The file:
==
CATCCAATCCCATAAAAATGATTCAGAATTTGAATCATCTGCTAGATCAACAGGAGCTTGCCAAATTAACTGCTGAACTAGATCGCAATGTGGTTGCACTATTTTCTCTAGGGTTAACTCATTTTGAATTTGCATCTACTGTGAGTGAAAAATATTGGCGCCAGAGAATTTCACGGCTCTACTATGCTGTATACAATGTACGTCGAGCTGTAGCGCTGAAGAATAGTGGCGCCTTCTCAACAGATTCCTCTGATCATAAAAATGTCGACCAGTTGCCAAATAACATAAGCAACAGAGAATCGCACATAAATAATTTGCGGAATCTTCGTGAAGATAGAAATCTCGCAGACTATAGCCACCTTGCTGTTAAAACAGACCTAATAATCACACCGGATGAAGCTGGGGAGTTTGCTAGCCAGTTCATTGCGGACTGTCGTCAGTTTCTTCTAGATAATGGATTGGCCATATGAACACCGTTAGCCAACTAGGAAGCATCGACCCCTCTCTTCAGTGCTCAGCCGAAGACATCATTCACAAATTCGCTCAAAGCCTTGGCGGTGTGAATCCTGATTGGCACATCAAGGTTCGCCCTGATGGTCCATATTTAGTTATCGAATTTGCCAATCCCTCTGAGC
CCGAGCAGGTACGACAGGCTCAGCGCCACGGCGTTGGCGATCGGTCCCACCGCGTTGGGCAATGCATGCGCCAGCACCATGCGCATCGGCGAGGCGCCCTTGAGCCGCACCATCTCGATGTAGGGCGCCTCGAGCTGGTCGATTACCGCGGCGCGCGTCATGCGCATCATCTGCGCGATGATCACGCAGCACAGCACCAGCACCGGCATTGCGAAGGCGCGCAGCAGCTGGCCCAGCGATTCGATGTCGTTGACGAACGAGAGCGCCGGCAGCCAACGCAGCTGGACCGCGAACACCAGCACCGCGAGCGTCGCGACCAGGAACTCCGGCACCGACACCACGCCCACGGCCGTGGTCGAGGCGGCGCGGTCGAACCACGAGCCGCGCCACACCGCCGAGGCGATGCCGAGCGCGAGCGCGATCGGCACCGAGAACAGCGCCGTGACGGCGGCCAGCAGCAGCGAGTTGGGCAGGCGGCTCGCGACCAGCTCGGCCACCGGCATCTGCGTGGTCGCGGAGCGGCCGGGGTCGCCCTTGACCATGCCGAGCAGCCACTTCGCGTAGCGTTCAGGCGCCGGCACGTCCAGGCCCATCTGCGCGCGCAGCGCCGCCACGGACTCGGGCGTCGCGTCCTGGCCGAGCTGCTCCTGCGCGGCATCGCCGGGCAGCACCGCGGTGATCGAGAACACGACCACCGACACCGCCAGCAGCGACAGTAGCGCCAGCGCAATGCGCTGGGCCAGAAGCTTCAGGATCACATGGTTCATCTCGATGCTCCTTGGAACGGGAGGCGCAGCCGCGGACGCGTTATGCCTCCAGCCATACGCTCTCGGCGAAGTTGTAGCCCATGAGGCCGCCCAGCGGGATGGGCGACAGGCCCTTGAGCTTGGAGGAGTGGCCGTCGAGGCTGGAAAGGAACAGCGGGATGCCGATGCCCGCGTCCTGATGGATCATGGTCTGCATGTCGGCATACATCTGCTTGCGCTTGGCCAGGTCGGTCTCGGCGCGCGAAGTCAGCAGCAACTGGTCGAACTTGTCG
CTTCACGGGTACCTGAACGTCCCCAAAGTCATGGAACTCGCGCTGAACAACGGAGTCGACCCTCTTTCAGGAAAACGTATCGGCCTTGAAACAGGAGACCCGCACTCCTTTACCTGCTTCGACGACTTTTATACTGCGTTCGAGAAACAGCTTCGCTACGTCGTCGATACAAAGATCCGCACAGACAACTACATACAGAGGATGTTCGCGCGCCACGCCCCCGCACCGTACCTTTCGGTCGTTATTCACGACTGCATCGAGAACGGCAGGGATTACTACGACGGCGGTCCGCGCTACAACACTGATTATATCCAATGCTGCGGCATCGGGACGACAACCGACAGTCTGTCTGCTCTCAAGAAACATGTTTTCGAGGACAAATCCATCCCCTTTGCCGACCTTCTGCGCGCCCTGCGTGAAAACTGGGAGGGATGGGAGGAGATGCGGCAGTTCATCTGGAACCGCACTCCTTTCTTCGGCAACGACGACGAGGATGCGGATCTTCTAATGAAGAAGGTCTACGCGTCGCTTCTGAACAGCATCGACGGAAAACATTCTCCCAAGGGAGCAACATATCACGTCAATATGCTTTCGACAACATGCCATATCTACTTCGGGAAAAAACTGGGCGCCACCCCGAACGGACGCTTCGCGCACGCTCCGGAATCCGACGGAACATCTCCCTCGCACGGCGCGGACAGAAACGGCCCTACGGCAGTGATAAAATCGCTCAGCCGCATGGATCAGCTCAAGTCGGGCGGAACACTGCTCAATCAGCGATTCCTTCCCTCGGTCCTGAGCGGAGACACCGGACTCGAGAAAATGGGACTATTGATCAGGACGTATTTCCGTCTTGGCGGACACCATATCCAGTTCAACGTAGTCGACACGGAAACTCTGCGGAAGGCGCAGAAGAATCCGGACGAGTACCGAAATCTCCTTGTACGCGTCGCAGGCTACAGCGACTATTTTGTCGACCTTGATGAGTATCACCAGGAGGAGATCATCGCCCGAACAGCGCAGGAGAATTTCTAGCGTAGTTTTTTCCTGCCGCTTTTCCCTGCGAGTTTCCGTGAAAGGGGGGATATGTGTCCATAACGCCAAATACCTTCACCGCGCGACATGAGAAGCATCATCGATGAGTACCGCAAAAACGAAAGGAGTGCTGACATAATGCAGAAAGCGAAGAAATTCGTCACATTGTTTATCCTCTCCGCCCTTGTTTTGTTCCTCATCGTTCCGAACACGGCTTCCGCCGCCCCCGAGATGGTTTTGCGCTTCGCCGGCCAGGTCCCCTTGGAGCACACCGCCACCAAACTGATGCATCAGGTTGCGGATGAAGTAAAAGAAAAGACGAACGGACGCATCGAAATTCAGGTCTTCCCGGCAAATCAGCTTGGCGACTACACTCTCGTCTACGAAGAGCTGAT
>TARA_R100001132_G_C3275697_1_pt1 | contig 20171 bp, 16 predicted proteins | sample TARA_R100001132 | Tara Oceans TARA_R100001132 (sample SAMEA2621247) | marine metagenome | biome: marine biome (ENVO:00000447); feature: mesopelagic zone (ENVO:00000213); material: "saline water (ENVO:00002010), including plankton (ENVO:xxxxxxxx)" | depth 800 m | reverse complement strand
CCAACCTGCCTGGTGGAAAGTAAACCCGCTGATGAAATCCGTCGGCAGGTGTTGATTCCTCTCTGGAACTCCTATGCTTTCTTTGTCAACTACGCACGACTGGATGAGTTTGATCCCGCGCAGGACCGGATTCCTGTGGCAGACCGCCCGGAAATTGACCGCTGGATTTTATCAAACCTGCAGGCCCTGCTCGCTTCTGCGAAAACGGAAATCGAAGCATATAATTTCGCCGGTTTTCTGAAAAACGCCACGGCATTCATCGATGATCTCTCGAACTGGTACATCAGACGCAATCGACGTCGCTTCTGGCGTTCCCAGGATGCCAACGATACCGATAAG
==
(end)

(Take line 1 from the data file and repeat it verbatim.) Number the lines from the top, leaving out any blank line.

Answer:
CATCCAATCCCATAAAAATGATTCAGAATTTGAATCATCTGCTAGATCAACAGGAGCTTGCCAAATTAACTGCTGAACTAGATCGCAATGTGGTTGCACTATTTTCTCTAGGGTTAACTCATTTTGAATTTGCATCTACTGTGAGTGAAAAATATTGGCGCCAGAGAATTTCACGGCTCTACTATGCTGTATACAATGTACGTCGAGCTGTAGCGCTGAAGAATAGTGGCGCCTTCTCAACAGATTCCTCTGATCATAAAAATGTCGACCAGTTGCCAAATAACATAAGCAACAGAGAATCGCACATAAATAATTTGCGGAATCTTCGTGAAGATAGAAATCTCGCAGACTATAGCCACCTTGCTGTTAAAACAGACCTAATAATCACACCGGATGAAGCTGGGGAGTTTGCTAGCCAGTTCATTGCGGACTGTCGTCAGTTTCTTCTAGATAATGGATTGGCCATATGAACACCGTTAGCCAACTAGGAAGCATCGACCCCTCTCTTCAGTGCTCAGCCGAAGACATCATTCACAAATTCGCTCAAAGCCTTGGCGGTGTGAATCCTGATTGGCACATCAAGGTTCGCCCTGATGGTCCATATTTAGTTATCGAATTTGCCAATCCCTCTGAGC